n5 It appears that Skelskey has exhausted her administrative remedies, which Warden Deboo concedes. This opinion does not address the question of whether such exhaustion is required.

I. Standard for Preliminary Injunctive Relief

The Second Circuit has cautioned that preliminary injunctive relief "is an extraordinary and drastic remedy which should not be routinely granted." Buffalo Forge Co. v. Ampco-Pittsburgh Corp., 638 F.2d 568, 569 (2d Cir. 1981) (internal quotations omitted). Entry of a preliminary injunction is appropriate where the moving party shows: "(1) irreparable harm in the absence of the injunction and (2) either (a) a likelihood of success on the merits or (b) sufficiently serious questions going to the merits to make them a fair ground for litigation and a [**6] balance of hardships tipping decidedly in the movant's favor." Random House, Inc. v. Rosetta Books LLC, 283 F.3d 490, 491 (2d Cir. 2002) (citing Zervos v. Verizon New York, Inc., 252 F.3d 163, 172 (2d Cir. 2001)). However, "when, as here, the moving party seeks a preliminary injunction that will affect 'government action taken in the public interest pursuant to a statutory or regulatory scheme, the injunction should be granted only if the moving party meets the more rigorous likelihood-of-success standard.'" No Spray Coalition, Inc. v. City of New York, 252 F.3d 148, 150 (2d Cir. 2001) (quoting Beal v. Stern, 184 F.3d 117, 122 (2d Cir. 1999)).

II. BOP's Interpretation of 18 U.S.C. § § 3621(b) and 3624(c)

Where Congress has delegated the authority to implement and administer a statute to an agency, that agency's interpretations are afforded "some deference" so long as they constitute "a permissible construction of the statute." Reno v. Koray, 515 U.S. 50, 61, 132 L. Ed. 2d 46, 115 S. Ct. 2021 (1995) (internal quotations [*488] omitted). See also Rust v. Sullivan, 500 U.S. 173, 186, 114 L. Ed. 2d 233, 111 S. Ct. 1759 (1991) [**7] ("This Court has rejected the argument that an agency's interpretation 'is not entitled to deference because it represents a sharp break with prior interpretations' of the statute in question.'") (quoting Chevron, U.S.A., Inc. v. Natural Resources Defense Council, Inc.,467 U.S. 837, 862, 81 L. Ed. 2d 694, 104 S. Ct. 2778(1984)).

Thus, the BOP, as the agency charged with administering § § 3621 and 3624, is entitled to some deference in its revised interpretation of the statutes.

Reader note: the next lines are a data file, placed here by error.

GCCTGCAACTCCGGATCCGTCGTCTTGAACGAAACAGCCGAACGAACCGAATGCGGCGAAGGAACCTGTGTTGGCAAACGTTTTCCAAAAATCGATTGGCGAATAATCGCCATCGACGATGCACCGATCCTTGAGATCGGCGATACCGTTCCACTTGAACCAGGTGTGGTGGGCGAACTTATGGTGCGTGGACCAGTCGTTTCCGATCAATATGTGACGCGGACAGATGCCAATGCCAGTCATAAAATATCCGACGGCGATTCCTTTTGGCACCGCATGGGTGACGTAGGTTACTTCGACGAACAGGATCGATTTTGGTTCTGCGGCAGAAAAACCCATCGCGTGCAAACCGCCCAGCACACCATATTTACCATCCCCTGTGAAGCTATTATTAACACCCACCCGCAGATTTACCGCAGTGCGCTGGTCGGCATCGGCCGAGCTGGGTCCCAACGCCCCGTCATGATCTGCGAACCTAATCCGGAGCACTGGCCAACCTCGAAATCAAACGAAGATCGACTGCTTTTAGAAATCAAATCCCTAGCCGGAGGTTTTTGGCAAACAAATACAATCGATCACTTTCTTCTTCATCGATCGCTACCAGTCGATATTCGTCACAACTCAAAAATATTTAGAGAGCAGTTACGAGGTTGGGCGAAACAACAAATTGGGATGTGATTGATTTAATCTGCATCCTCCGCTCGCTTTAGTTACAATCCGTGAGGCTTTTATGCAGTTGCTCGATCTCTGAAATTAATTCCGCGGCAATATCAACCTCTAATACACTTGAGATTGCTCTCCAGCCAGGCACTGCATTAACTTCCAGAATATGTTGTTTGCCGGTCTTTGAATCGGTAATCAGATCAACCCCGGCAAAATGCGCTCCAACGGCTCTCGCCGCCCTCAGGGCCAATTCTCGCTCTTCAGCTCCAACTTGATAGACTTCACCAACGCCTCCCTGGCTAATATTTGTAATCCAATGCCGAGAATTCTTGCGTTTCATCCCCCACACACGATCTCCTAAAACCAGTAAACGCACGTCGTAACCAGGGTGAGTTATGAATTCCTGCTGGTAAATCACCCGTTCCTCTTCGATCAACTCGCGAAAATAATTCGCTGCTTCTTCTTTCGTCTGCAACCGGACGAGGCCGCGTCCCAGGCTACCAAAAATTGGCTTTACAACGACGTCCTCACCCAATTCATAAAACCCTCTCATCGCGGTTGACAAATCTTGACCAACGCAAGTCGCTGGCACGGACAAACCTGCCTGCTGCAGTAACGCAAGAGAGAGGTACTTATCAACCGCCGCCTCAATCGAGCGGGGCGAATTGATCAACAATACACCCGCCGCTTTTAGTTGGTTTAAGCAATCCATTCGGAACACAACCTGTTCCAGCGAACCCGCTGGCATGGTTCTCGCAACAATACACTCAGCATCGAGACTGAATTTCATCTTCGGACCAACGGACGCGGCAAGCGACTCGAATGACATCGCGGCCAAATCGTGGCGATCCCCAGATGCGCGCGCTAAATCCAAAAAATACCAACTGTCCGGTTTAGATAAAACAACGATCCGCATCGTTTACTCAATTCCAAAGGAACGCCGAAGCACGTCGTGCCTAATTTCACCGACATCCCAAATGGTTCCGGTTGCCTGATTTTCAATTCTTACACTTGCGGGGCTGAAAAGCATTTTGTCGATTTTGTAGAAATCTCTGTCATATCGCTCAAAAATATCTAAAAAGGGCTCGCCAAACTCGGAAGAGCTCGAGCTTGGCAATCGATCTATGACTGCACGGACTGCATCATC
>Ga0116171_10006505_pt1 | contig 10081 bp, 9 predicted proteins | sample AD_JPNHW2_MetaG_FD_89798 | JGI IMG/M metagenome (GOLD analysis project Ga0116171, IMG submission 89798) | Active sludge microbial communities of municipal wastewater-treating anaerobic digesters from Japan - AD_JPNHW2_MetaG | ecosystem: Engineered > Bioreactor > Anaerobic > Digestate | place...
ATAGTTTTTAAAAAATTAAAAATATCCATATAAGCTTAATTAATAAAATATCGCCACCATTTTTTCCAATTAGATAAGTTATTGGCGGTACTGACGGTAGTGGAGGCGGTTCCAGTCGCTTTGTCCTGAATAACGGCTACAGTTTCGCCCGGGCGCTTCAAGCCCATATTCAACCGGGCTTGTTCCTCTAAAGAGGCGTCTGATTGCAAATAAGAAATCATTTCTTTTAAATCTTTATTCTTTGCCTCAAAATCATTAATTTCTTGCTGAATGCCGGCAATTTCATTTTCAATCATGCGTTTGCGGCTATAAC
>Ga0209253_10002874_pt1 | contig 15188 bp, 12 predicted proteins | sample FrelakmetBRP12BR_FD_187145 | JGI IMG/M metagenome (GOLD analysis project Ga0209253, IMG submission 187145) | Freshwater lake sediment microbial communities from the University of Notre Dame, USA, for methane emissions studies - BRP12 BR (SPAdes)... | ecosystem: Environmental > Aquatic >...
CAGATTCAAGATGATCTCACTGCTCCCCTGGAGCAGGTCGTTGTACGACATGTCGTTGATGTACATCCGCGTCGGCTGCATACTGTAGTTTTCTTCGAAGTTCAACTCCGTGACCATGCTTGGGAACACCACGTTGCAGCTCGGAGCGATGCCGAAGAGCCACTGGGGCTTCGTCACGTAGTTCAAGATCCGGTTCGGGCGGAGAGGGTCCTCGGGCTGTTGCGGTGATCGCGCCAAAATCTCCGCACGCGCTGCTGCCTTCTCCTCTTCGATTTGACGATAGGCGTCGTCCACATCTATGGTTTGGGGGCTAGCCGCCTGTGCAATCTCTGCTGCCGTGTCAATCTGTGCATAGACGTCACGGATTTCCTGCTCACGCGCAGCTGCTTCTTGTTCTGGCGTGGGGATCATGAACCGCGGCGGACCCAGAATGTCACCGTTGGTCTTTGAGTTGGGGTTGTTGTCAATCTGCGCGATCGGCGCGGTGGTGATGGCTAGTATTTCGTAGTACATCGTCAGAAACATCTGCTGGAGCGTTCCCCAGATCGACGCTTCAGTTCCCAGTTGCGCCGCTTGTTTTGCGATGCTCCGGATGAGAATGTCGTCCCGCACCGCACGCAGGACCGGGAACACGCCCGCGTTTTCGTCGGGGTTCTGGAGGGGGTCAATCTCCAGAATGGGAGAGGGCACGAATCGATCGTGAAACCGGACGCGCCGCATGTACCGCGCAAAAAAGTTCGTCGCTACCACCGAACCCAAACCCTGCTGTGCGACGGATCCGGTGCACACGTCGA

18 U.S.C. § 3624(c) provides, in pertinent part:

The Bureau of Prisons shall, to the extent practicable, assure that a prisoner serving a term of imprisonment spends a reasonable part, not to exceed six months, of the last 10 per centum of the term to be served under conditions that will afford the prisoner a reasonable opportunity to adjust to and prepare for the prisoner's re-entry into the community.

18 U.S.C. § 3624(c). Even without according some deference to the BOP's interpretation of § 3624(c), a plain reading of the statute shows that the current BOP policy of limiting CCC placements to the last 10% of the prison sentence follows [**8] the express restriction set forth in § 3624(c). See Cohn v. Fed. Bureau of Prisons, 302 F. Supp. 2d 267, 271 (S.D.N.Y. 2004) ("Under a plain reading of § 3624(c), the BOP's back end placement of an inmate in a CCC prior to the end of an inmate's sentence is expressly and unambiguously limited to a 'reasonable part, not to exceed six months, of the last 10 per centum of the term to be served.'"); Adler v. Menifee, 293 F. Supp. 2d 363, 367 (S.D.N.Y. 2003) ("For many years the Bureau of Prisons appears to have intentionally disregarded the plain meaning of § 3624(c) and, to the extent facilities were available and deemed suitable, has been placing prisoners in CCC for the last six months of their sentence without regard to the ten percent statutory limitation.").

Skelskey argues that the interplay between § 3621(b) and § 3624(c) allows the BOP to assign an inmate to a CCC at any time during the sentence. n6 In support of her argument, Skelskey relies on various decisions where the courts have held that the current BOP policy is an invalid interpretation of § 3621(b). See Grimaldi v. Menifee, 2004 U.S. Dist. LEXIS 7455, 2004 WL 912099, at *3 (S.D.N.Y. April 29, 2004) [**9] (collecting cases holding that current BOP policy relies on an erroneous interpretation of § § 3621(b) and3624(c)). § 3621(b) provides, in pertinent part:

The Bureau of Prisons shall designate the place of the prisoner's imprisonment. The Bureau may designate any available penal or correctional facility that meets minimum standards of health and habitability established by the Bureau . . . . The Bureau may at any time . . . direct the transfer of a prisoner from one penal or correctional facility to another.

n6 This portion of Skelskey's argument would also appear to challenge the six-month restriction of § 3624(c). However, she specifically requested relief from only the 10% restriction in her petition.